Review: Anne Hathaway becomes a total monster in madcap Colossal

Anne Hathaway as Gloria in Nacho Vigalondo�s inventive and daring Colossal. Picture: Entertainment F

Anne Hathaway as Gloria in Nacho Vigalondo�s inventive and daring Colossal. Picture: Entertainment Film/Chris Helcermanas-Benge - Credit: Chris Helcermanas-Benge

Spanish writer-director Nacho Vigalondo plays with madness in his inventive and daring homage to Godzilla, which mashes the monster mayhem with an offbeat indie romantic comedy.

Colossal (15)


Anne Hathaway becomes a total monster when she is drunk or hungover. Not any old monster, but a Godzilla sized brute who causes chaos in downtown Seoul.

After losing her job and being dumped by her boyfriend (Dan Stevens), New York City party girl Gloria (Hathaway) has to quit Manhattan and head back to her home town where she is reacquainted with school buddy Oscar (Jason Sudeikis) and continues to drink heavily, just as a monster starts to make appearances in the South Korean capital. The worse her life gets, the worse the monsters attacks.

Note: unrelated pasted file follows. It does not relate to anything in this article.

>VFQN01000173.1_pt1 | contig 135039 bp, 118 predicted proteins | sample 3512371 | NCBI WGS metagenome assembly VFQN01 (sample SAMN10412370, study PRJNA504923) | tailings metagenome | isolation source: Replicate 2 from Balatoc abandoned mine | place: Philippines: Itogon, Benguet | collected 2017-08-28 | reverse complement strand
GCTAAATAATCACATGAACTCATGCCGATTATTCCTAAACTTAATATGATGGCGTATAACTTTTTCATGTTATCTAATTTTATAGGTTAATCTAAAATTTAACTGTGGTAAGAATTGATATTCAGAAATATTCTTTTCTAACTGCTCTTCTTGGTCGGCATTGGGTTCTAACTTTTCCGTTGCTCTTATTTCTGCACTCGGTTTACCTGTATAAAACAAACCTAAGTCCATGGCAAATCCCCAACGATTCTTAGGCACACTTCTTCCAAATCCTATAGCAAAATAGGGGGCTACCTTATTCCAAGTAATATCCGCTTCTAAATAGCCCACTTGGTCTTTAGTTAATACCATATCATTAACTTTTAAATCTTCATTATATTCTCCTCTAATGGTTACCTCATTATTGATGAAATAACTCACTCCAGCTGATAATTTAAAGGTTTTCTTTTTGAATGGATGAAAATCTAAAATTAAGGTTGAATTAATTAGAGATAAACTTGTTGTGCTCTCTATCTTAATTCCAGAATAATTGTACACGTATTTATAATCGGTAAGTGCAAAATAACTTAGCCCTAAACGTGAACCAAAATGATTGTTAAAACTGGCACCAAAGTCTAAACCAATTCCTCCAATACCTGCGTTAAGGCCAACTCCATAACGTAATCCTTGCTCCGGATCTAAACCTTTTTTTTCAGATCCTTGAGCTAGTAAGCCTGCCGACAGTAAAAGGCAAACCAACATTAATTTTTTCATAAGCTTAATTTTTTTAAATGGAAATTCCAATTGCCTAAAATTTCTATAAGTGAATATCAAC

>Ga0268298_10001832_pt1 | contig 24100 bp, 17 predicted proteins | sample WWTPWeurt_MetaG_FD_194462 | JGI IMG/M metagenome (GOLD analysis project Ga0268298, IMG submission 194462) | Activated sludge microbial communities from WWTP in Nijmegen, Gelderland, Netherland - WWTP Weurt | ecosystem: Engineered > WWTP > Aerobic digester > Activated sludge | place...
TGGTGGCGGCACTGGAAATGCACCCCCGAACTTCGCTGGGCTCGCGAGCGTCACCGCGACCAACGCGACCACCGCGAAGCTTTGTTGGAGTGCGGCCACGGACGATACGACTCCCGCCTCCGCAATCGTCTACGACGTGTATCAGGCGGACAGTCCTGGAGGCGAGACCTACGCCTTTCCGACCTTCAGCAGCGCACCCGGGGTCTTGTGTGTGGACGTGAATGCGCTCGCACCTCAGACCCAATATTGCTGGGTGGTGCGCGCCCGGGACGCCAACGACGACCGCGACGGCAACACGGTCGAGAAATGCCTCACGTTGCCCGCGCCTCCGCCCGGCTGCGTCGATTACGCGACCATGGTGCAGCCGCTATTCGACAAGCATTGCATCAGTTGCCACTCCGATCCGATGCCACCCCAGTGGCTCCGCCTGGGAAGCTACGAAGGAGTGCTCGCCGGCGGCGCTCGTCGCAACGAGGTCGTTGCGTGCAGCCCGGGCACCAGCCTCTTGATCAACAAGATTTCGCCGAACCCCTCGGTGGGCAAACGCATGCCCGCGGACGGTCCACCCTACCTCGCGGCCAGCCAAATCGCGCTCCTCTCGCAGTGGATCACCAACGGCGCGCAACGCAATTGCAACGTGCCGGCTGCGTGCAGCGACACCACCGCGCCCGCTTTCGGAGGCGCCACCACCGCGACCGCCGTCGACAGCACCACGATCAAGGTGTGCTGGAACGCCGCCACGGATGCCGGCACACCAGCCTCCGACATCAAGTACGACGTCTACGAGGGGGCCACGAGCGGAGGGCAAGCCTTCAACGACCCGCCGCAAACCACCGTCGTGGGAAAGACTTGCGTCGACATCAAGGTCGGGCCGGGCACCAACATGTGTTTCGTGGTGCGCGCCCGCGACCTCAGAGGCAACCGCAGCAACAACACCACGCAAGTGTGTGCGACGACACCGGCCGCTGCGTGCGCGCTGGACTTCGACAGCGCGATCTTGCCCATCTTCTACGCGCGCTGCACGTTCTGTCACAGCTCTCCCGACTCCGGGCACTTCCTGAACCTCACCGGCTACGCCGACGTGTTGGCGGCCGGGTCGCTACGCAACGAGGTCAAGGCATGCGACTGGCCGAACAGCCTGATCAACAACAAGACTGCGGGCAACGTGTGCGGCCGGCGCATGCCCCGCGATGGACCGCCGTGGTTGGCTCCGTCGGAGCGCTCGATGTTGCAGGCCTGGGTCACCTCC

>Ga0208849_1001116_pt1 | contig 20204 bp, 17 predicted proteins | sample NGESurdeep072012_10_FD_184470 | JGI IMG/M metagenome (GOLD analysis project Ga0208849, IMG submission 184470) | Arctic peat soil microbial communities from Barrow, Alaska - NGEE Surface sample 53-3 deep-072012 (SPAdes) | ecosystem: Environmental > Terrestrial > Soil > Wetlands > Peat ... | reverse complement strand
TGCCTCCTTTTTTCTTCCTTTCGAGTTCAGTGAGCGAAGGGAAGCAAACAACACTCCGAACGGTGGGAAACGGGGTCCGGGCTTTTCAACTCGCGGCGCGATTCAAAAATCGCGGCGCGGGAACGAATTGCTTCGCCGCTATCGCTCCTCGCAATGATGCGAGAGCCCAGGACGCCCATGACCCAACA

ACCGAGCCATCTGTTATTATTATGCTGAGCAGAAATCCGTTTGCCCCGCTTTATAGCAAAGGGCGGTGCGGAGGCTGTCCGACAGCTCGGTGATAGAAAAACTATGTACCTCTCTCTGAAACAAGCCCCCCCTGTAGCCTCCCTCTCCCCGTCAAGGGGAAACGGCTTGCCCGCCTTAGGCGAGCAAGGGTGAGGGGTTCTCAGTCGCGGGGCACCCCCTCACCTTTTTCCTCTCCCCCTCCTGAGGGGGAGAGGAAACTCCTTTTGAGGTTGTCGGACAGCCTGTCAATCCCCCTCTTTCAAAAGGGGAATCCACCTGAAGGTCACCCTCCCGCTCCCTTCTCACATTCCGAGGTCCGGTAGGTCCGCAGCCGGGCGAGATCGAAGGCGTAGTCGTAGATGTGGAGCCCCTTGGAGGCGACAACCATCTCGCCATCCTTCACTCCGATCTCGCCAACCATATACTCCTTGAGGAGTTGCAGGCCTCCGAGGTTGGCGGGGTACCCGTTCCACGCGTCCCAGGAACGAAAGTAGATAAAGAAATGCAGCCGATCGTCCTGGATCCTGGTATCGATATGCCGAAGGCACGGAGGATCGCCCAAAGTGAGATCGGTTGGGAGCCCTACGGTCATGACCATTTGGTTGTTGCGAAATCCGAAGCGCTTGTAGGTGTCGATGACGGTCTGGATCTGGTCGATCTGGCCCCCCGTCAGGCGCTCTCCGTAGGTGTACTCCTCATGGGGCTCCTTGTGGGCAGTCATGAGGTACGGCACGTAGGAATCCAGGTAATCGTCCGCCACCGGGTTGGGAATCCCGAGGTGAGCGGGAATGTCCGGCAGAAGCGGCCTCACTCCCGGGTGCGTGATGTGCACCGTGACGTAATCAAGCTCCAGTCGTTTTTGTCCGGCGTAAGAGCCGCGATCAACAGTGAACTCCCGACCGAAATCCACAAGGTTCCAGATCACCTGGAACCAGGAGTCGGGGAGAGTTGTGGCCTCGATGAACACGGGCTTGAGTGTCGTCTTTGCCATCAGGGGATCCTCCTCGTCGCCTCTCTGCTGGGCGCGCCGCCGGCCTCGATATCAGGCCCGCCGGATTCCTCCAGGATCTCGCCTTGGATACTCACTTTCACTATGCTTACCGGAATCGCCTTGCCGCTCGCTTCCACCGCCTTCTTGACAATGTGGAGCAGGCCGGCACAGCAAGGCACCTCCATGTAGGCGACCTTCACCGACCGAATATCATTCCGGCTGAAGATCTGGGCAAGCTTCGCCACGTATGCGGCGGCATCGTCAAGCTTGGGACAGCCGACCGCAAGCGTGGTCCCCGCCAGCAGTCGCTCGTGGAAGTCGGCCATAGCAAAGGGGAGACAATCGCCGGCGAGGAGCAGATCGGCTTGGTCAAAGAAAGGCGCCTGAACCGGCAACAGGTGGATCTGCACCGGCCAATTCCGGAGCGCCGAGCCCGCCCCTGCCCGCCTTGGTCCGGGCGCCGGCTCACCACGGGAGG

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Spanish writer-director Nacho Vigalondo's best known film is Time Crimes, an admirably twisted tale of paradoxical time travel that features the only known instance of gratuitous female nudity that is absolutely essential to the plot.

Now he has come up with a premise that offers a very fluid allegory both of US Imperialism and its self absorption.

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She's so vain, she makes the destruction of downtown Seoul all about her and her relationship issues.

I was impressed by Collosal's invention and daring but will concede that it offers audiences numerous opportunities to turn against it.

The comedy doesn't really come across, the plotting is contrived and the acting is patchy. Hathaway, looking like a young Kate Bush after a half hearted Goth makeover, doesn't scrub down convincingly, while Stevens is spineless like a neutered Hugh Grant.

But Sudeikis, a man whose movie career (like so many others) seem predicated on American audiences having once got overexcited about something he did on Saturday Night Live, gives a stunning performance. Granted, his is by far the best written role, but the way he handles his character's transformation from supportive buddy to... (no spoilers here) is unexpectedly convincing.

You don't see it coming, but when it comes you realise how meticulously it has been set up and executed.

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